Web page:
(CBS News) ISLAMABAD - Shakil Afridi, the Pakistani doctor who may have helped CIA agents track down Osama bin Laden in 2011, won a faint ray of hope Thursday when a Pakistani judicial official overturnedand ordered a retrial. However, western and Pakistani officials closely tracking the case warned that it was still too early to conclude if Afridi was on his way to gaining freedom.
A senior government official speaking to CBS News from the northern city of Peshawar confirmed the news and said Sahibzada Mohammad Anees, a government official in that city with judicial powers, had ordered the retrial on the grounds that the earlier sentence had been passed by a government official who did not have the authority to give the verdict.
"The retrial has been ordered because of a technicality" said the government official, who spoke to CBS News on condition that he will not be named because he was not allowed to speak to journalists.
"It is still early to tell if Afridi is any closer to winning his freedom than before," added the official.
U.S. officials have hailed Afridi as a heroic figure who helped pinpoint the location of Osama bin Laden, who was tracked and killed by U.S. Navy SEALs in May 2011. That ended Washington's hunt for bin Laden since the New York terrorist attacks of 2001 triggered the U.S. led global war on terror. Bin Laden emerged as the world's most sought-after terrorist in view of his role as leader of al Qaeda, the militant outfit responsible for the 2001 attacks.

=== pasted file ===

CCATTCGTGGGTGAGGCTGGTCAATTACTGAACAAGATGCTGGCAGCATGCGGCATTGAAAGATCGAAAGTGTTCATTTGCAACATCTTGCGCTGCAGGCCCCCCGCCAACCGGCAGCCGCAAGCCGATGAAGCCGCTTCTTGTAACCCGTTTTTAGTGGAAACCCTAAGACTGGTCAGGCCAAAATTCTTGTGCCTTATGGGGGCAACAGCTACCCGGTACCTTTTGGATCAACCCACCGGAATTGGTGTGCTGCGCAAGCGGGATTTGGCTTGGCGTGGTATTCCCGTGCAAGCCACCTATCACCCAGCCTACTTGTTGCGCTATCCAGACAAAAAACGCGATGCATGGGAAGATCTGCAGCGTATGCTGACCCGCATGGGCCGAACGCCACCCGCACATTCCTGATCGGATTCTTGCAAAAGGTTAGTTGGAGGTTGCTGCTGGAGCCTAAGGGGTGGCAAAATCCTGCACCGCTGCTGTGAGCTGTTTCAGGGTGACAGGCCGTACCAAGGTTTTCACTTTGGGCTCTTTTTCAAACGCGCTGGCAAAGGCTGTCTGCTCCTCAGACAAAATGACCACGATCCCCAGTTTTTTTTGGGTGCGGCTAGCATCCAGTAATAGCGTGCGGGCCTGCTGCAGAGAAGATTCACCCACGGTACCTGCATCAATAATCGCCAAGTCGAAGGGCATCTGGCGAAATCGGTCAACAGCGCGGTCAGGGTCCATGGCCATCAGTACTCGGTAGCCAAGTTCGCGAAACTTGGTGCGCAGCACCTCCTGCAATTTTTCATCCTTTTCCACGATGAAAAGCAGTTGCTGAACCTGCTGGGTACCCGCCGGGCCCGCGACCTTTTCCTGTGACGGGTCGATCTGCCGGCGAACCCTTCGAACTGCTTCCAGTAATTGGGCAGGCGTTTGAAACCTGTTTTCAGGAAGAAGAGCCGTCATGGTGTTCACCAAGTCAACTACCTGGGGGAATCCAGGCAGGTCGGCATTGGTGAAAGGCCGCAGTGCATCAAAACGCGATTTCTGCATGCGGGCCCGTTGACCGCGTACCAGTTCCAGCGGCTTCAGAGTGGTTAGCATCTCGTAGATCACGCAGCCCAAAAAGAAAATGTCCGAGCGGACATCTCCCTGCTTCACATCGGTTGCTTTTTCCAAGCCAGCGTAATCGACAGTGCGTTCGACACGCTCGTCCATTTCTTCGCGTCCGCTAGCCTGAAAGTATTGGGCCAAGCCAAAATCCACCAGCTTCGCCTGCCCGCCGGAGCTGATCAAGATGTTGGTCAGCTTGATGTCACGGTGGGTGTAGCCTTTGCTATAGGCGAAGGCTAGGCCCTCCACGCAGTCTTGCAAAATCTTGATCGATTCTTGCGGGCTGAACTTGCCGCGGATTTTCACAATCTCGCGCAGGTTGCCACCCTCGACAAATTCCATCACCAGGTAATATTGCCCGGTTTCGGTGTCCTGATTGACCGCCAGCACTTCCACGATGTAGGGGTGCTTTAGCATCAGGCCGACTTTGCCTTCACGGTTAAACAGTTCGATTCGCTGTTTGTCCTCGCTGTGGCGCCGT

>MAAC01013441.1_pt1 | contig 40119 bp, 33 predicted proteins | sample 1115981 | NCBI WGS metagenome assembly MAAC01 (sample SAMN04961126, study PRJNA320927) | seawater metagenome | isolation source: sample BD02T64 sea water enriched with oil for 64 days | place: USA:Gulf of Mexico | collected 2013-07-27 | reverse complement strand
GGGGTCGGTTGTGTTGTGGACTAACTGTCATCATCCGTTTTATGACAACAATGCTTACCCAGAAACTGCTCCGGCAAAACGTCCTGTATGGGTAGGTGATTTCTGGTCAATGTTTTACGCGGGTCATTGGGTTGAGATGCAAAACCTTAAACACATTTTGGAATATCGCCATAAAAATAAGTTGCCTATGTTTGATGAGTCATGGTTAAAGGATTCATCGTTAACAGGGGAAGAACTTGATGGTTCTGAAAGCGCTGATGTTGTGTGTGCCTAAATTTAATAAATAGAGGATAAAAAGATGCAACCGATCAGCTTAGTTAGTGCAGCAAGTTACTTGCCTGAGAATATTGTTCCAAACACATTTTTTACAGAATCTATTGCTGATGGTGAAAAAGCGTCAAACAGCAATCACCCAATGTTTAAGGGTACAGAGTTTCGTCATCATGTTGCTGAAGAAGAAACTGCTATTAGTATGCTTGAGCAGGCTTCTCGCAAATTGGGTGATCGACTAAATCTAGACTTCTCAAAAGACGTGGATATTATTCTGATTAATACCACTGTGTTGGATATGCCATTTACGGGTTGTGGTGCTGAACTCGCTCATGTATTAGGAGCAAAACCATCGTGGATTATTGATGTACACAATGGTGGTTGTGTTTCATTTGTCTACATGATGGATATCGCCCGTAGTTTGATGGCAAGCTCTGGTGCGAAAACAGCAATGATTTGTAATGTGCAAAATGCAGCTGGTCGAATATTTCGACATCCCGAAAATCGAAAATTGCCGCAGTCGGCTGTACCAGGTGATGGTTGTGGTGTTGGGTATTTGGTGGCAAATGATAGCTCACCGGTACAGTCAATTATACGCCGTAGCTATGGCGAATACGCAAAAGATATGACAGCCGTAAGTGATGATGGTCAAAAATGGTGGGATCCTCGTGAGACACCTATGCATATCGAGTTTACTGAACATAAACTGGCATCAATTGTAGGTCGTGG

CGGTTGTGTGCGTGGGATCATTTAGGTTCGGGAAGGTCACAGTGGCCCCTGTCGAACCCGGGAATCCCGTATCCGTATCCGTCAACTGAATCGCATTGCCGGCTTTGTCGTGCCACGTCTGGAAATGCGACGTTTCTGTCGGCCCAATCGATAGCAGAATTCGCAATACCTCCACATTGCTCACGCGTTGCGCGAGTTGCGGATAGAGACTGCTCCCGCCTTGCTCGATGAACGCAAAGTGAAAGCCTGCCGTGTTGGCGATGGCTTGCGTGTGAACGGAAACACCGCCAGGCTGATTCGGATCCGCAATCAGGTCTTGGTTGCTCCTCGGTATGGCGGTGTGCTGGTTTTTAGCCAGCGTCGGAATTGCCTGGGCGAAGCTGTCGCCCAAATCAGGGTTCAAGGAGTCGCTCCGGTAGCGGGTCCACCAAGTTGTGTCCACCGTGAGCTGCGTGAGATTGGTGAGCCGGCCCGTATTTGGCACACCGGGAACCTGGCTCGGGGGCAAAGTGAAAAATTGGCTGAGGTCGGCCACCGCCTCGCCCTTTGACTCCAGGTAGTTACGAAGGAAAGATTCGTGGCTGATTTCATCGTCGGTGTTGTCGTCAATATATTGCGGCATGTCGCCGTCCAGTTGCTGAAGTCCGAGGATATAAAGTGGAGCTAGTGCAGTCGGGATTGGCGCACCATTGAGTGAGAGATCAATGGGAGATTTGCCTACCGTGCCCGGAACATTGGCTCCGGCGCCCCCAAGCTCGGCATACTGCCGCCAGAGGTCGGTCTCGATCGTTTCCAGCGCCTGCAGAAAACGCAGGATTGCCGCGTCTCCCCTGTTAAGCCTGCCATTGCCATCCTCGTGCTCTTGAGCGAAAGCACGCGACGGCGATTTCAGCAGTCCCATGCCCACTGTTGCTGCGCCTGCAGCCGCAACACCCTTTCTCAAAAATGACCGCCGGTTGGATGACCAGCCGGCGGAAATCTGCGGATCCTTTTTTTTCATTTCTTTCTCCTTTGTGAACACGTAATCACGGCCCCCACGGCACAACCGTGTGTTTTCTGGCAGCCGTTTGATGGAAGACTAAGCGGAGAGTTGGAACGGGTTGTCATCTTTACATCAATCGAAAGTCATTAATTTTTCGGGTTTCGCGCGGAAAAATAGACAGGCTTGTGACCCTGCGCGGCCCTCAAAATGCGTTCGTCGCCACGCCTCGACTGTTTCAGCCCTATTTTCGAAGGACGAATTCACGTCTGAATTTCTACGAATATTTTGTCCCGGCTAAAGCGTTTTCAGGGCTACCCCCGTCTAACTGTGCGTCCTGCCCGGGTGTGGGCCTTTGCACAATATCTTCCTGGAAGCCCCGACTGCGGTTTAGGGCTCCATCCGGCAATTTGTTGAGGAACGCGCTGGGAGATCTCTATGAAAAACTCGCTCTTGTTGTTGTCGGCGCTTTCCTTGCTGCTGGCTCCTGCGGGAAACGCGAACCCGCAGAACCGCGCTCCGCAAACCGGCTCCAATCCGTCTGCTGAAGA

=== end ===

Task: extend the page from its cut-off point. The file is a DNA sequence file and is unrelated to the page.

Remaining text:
Afridi's earlier verdict was handed down by an assistant political agent in Pakistan's semi-autonomous tribal areas along the Afghan border. A political agent and an assistant political agent represent the Pakistani government in the tribal areas -- a semi autonomous region where local tribesmen live under their own customs while the country's judicial system is not applied in its entirety.
"The assistant political agent ... did not have the authority to award 33 years imprisonment to Dr. Shakil Afridi," said an excerpt from the written judgment circulated by Reuters news service. "The assistant political agent played the role of a magistrate for which he was not authorized" it added.
Pakistani officials have accused Afridi of organizing a fake vaccination campaign whose representatives allegedly entered bin Laden's palatial residence in a suburb of Pakistan's northern city of Peshawar and collected blood samples of children to be matched with the CIA's knowledge of bin Laden's sample.
"This entire episode was meant to fully confirm the presence of bin Laden in that location. We still don't know if Shakil Afridi was the man who definitively confirmed bin Laden's presence in the Abbottabad house," said one senior western diplomat in Islamabad who spoke to CBS News on condition of anonymity.
"For the U.S., this man is so important mainly because he did the right thing, not because without his (Afridi's) help, bin Laden could not be killed," he added.